Let me tell you a story of trauma, zero self-esteem, and severe depression.
Before I hit PUBLISH, only three people outside my small family knew this story. Why? Because four years after it’s over, just thinking about it still gives me nightmares.
I was at the beginning of my self-advocating for autism and Neurodiversity, which pays little or none. I, as 87% of my autistic brothers and sisters are, was underemployed or unemployed. I fell onto the underemployed category.
I was coaching ice hockey in the youth development department of a Southern California NHL franchise. I wasn’t making a lot and definitely couldn’t afford a place to stay. I was freaking out about what to do and where to go. My panic attacks were constant and severe.
I asked my mom, who was rattling around in the big house we were raised in, but she said no. No reason. Just no.
I finally went and talked to my brother who owned an industrial building with a shanty-type wooden garage attached to it. The type of garage you wonder if it’s going down in the next strong wind. In the garage was a room that was maybe 8 ft X 10 ft. I asked him if I could live in there, knowing there was no running water and that if I had to go to the bathroom or take a shower, I had to go into the offices of the industrial building.
In that small room I fit a twin bed, dresser, bookcase that doubled as pantry, kitchen counter/desk, and a hotplate and microwave to cook on. I also had a small TV, mini fridge, and my dog, Lucy. The garage wasn’t sealed well against the industrial building, so every evening I would sweep the leaves that had blown onto my bed that day.
I also removed the occasional rat droppings on my bed. In the six years I lived in that little hovel, I never saw a rat in my space and they never messed with my food. I caught them in other parts of the garage, but not in my little slice of heaven.
Over the years I had other visitors. I can’t remember how many times I very carefully opened the door and slowly ushered skunks out of the garage from a distance, and a feral cat that my brother refused to help me catch and get rid of, had three litters of kittens during my stay. The noise alone was marvelous.
You can imagine how living in such an environment can knock down your self-esteem and sink you into depression. Add to that the fact that you’re often reminded that you’re extremely lucky to have a roof over your head and running water nearby.
Nearby. Yeah. Here’s the procedure for using the bathroom or taking a three-minute shower because that’s all the hot water they have.
Unlock a door
Lock a door
Walk across a courtyard
Unlock a door
Lock a door
Do what you came to do
Walk across the courtyard
Unlock a door
Go Inside and hope you don’t walk in on a skunk
Lock a door
That’s a lot of steps to take.
After a few weeks living in my luxury digs I basically shut myself off from anyone I knew, because I was beyond embarrassed for them to learn where I was living. Then a few months later came the So Cal rainy season. It seems that the entire driveway slopes slightly towards the rolling garage door. There’s a small drain in front of the door that’s supposed to run the water out to the street. It’s partially clogged, so it doesn’t drain much. Instead, it backs up into the garage.
I found this out one morning when I arose from bed and put my feet in ankle deep water. At the same time, I was livid and also began thinking that living here, in these conditions, is exactly what I deserved. That thought would be a dominant thought the entire six years I lived there. I mean, if I couldn’t do any better than this and pull myself out of this, it had to be what I deserved, right? It’s just logic.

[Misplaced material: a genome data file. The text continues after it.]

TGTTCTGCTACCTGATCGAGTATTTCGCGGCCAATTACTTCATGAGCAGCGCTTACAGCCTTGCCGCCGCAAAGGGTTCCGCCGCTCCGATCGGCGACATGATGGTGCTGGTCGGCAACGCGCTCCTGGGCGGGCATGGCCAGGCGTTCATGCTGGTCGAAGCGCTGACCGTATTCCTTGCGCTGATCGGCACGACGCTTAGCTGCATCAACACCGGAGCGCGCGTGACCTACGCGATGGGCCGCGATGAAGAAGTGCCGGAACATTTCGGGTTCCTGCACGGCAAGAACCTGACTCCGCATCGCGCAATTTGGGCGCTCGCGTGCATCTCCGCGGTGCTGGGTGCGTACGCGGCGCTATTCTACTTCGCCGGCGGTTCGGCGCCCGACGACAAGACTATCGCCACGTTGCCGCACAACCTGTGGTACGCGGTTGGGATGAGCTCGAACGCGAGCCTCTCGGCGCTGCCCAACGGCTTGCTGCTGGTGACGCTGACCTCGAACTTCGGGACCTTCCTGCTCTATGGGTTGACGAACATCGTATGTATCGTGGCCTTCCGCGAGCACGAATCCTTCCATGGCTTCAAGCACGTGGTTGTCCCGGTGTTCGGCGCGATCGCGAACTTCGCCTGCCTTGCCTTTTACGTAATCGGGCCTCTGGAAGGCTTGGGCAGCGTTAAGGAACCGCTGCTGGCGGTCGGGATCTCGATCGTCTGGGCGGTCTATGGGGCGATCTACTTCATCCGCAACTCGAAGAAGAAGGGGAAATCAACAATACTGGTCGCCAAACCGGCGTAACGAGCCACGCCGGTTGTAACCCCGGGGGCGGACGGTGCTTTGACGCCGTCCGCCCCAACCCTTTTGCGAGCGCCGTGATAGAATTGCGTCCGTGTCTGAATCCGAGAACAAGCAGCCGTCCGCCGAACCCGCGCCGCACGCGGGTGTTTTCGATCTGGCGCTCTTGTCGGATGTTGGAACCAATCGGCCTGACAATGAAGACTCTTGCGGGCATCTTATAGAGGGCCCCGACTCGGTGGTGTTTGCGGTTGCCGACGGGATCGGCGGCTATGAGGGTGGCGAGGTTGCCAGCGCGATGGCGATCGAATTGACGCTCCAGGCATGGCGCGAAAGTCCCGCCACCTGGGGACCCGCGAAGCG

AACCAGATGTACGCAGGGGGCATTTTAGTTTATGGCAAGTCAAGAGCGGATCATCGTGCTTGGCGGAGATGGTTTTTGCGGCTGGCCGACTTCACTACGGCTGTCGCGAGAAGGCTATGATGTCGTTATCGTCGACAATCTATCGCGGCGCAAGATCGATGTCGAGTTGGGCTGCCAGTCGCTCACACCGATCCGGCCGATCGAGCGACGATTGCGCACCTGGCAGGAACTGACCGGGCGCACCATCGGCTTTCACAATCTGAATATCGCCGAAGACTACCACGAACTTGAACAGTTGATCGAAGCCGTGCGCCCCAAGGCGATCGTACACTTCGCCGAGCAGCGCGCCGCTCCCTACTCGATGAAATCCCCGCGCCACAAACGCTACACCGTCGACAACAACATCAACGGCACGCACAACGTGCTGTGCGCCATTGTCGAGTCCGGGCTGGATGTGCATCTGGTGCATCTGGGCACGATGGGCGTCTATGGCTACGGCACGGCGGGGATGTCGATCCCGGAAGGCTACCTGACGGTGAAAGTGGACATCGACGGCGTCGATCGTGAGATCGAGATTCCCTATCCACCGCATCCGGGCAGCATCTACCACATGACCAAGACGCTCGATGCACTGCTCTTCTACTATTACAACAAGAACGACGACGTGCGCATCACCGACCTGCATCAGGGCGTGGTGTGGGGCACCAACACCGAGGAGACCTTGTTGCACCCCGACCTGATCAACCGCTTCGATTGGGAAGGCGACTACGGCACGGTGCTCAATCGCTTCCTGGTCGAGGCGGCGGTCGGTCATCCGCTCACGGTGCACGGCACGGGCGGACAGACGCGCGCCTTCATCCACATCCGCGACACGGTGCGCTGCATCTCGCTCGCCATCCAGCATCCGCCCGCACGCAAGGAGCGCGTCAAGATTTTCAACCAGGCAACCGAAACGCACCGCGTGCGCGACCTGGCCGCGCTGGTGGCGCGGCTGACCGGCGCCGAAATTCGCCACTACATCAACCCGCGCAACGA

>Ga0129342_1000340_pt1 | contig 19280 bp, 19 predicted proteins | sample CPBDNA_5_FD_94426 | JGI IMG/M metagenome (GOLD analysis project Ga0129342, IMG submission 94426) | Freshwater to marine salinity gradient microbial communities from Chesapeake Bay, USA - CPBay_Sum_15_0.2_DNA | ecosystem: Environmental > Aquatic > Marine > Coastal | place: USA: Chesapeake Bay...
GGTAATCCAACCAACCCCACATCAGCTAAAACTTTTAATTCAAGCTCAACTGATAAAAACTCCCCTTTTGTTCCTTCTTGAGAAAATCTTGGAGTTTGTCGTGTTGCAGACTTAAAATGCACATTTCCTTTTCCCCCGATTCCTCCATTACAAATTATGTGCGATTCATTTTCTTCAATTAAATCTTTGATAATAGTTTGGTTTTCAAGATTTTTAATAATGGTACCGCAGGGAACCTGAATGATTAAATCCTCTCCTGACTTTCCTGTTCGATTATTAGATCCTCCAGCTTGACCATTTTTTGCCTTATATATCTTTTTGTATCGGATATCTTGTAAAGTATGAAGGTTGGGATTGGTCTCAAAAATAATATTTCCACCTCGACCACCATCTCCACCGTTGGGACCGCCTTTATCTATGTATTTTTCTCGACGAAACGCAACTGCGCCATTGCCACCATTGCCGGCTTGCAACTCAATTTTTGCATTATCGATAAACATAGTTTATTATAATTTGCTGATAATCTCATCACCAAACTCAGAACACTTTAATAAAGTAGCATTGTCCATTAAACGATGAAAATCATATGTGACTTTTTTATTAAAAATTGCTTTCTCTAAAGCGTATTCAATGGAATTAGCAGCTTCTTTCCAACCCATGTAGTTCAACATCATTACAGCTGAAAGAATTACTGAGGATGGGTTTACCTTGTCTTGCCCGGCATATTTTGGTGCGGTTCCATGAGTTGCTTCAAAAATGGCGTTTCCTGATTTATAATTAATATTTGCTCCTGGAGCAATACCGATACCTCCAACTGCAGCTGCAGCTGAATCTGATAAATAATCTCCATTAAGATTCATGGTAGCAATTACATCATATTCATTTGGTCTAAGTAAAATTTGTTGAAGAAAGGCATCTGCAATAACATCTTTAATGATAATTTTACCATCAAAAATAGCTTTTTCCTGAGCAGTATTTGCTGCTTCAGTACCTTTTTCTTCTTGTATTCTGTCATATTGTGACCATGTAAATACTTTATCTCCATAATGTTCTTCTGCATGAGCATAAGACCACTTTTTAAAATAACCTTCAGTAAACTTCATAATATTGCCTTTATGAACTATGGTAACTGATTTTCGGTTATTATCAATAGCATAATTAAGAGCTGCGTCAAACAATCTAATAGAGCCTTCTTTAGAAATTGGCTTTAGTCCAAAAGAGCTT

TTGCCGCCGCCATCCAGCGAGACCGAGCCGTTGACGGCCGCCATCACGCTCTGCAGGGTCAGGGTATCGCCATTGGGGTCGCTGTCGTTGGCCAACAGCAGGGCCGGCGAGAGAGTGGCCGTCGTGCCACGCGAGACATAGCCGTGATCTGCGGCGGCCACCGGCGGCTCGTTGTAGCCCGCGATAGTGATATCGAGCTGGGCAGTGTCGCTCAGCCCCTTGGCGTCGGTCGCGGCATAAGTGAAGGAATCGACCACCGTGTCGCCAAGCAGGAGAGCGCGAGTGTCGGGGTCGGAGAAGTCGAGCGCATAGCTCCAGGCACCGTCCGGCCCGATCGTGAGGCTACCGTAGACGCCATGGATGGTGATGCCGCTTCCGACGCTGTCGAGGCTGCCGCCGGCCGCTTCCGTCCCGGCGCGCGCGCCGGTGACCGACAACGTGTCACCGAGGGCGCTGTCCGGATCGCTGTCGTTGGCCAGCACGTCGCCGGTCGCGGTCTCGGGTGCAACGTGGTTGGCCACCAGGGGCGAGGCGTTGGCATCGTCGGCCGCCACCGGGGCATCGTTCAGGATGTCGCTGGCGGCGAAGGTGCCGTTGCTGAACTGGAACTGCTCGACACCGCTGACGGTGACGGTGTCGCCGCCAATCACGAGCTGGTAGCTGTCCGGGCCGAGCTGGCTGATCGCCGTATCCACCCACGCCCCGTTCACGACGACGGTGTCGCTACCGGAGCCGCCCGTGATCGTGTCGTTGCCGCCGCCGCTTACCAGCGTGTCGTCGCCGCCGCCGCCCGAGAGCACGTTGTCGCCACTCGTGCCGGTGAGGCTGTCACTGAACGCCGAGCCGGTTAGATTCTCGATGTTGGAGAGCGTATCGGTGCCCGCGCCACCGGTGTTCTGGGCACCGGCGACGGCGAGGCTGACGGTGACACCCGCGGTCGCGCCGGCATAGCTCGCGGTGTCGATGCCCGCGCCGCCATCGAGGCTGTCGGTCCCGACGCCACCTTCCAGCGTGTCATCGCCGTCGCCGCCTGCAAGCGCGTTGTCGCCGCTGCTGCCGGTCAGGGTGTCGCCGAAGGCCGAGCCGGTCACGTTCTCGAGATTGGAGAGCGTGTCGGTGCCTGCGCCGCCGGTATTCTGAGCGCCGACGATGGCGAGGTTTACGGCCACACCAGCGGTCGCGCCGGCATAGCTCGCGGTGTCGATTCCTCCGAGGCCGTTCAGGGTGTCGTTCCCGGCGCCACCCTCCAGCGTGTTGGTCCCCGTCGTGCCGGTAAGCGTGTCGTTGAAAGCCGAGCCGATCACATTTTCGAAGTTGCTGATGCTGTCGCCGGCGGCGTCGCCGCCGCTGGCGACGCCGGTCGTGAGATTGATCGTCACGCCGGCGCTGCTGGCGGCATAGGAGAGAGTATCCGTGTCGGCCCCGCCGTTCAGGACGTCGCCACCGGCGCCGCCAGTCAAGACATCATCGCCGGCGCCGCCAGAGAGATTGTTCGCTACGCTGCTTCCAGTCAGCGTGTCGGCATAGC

My brother came to work that rainy morning and I talked with him about the partially clogged drain and how I would like to have him help me clear it. He just gave me the speech about having a roof over my head and how standing in water for a couple of days wouldn’t be a big deal.
But it was.
I would spend hours sweeping the water out of my hovel and the garage, only for more to come. Over the years there were countless times my “home” flooded and probably eight or nine times I seriously considered dropping something electrical in the water so my shitty existence would be over.
I was at the lowest point in my life. My depression was so bad that I didn’t want to do anything. Coaching was the one thing I loved to do, and it was tough to do that, as my social anxiety would kick in hard. My self-esteem was completely gone, and I was sure I was going to die in that shithole in the next year or so.
Then came an opportunity to move to the Missouri Ozarks and to continue and expand my autism self-advocacy that I had started doing in Southern California during my brief moments of low self-esteem, as opposed to no self-esteem.
Two psychologists have called that six-year experience trauma and the writing off of it as if people were doing me a favor, is part of that. I shouldn’t feel lucky to deal with what I did. I never saw it as trauma, but the more I think of it, I guess it is to some degree. It’s something I’m working through now and probably will be for a while.
If you find yourself in a negative situation that you don’t see a way out of, find help. It’s out there and people have suggestions, ideas, and connections. If I had told anyone other than a couple closest friends, things might have gone different. I don’t know. But I do know that despite all the pain, talking down to, and all the bad stuff I endured, it made me the man I am today, so I guess in someway it was worth it.
We’re here for you. I’m here for you. Tell us your story and let’s start a discussion